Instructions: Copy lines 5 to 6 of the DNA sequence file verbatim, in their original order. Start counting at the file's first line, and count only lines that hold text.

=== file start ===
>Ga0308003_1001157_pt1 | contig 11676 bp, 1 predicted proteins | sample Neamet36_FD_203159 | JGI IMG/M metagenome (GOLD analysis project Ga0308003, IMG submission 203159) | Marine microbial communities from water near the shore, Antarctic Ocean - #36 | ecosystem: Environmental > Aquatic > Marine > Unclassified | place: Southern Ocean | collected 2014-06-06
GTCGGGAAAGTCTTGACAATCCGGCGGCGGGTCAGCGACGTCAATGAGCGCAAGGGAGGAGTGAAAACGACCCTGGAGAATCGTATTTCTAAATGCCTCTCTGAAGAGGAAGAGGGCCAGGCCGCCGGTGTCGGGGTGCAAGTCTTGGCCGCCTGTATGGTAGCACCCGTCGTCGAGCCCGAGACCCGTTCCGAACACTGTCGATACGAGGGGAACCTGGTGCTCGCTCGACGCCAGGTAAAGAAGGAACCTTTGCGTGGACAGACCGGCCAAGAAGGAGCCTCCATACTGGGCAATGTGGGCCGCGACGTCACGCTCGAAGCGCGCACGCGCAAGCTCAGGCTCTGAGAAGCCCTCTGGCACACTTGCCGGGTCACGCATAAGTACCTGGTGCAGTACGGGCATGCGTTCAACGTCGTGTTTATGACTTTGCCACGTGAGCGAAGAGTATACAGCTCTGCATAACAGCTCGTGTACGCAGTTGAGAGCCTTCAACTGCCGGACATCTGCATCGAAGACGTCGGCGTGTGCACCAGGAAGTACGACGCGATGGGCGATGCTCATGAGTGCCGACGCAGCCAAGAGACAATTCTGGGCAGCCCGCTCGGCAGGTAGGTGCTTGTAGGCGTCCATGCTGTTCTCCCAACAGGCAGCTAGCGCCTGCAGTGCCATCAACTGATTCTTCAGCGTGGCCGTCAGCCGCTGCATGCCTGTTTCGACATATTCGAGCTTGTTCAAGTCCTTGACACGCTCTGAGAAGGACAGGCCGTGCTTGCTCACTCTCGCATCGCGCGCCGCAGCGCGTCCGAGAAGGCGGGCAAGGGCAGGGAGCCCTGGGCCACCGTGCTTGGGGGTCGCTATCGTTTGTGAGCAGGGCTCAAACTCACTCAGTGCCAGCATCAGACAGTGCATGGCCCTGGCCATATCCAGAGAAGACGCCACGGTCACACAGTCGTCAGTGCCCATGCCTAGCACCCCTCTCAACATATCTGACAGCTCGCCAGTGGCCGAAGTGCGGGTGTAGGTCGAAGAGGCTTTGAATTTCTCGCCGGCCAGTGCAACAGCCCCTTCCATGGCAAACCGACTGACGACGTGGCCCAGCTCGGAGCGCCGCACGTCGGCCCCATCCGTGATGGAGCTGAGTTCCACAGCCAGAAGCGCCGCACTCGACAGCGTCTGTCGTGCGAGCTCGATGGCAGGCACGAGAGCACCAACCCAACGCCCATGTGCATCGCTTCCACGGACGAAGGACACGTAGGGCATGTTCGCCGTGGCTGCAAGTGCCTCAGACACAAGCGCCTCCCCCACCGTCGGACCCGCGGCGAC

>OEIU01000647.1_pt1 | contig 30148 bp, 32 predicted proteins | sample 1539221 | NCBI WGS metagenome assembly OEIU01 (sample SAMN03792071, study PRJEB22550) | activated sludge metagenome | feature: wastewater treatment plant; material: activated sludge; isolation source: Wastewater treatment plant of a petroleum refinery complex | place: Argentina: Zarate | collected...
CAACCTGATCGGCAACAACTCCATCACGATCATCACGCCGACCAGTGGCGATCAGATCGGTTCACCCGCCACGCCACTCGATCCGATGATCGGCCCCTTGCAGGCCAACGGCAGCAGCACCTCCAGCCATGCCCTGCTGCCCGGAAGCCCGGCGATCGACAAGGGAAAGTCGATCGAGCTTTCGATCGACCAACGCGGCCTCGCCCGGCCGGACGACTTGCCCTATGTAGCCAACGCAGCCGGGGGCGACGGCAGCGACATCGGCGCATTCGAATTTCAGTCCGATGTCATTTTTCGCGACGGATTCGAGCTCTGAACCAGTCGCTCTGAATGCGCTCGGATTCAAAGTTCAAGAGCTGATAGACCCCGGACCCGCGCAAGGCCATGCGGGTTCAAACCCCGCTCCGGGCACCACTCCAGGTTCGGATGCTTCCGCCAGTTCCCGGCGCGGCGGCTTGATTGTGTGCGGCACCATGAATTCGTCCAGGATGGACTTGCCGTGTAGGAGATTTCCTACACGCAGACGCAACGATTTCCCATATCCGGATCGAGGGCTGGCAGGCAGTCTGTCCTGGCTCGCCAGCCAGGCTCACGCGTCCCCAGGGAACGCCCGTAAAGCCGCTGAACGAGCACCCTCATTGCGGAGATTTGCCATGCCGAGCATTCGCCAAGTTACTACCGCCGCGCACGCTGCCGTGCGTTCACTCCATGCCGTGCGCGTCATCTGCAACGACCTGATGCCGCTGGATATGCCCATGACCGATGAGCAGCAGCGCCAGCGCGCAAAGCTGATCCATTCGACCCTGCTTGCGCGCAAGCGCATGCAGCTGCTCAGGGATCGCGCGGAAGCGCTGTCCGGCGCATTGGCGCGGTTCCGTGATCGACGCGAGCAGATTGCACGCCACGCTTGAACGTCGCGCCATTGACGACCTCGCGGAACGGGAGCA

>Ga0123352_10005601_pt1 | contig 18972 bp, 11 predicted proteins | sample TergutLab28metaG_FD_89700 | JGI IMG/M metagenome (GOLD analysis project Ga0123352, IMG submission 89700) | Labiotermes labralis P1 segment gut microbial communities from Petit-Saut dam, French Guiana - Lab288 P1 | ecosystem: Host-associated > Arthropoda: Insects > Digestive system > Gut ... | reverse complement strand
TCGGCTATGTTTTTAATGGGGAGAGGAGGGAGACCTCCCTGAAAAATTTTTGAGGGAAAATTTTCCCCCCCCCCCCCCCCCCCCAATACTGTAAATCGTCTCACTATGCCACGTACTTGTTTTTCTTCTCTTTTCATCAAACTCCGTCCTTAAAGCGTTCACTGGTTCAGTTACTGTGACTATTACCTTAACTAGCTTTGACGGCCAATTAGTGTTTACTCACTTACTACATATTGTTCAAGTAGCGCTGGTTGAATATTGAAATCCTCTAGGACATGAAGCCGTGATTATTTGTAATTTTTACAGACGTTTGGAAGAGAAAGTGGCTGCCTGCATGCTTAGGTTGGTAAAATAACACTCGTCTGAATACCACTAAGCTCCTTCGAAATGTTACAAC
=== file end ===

>Ga0123352_10005601_pt1 | contig 18972 bp, 11 predicted proteins | sample TergutLab28metaG_FD_89700 | JGI IMG/M metagenome (GOLD analysis project Ga0123352, IMG submission 89700) | Labiotermes labralis P1 segment gut microbial communities from Petit-Saut dam, French Guiana - Lab288 P1 | ecosystem: Host-associated > Arthropoda: Insects > Digestive system > Gut ... | reverse complement strand
TCGGCTATGTTTTTAATGGGGAGAGGAGGGAGACCTCCCTGAAAAATTTTTGAGGGAAAATTTTCCCCCCCCCCCCCCCCCCCCAATACTGTAAATCGTCTCACTATGCCACGTACTTGTTTTTCTTCTCTTTTCATCAAACTCCGTCCTTAAAGCGTTCACTGGTTCAGTTACTGTGACTATTACCTTAACTAGCTTTGACGGCCAATTAGTGTTTACTCACTTACTACATATTGTTCAAGTAGCGCTGGTTGAATATTGAAATCCTCTAGGACATGAAGCCGTGATTATTTGTAATTTTTACAGACGTTTGGAAGAGAAAGTGGCTGCCTGCATGCTTAGGTTGGTAAAATAACACTCGTCTGAATACCACTAAGCTCCTTCGAAATGTTACAAC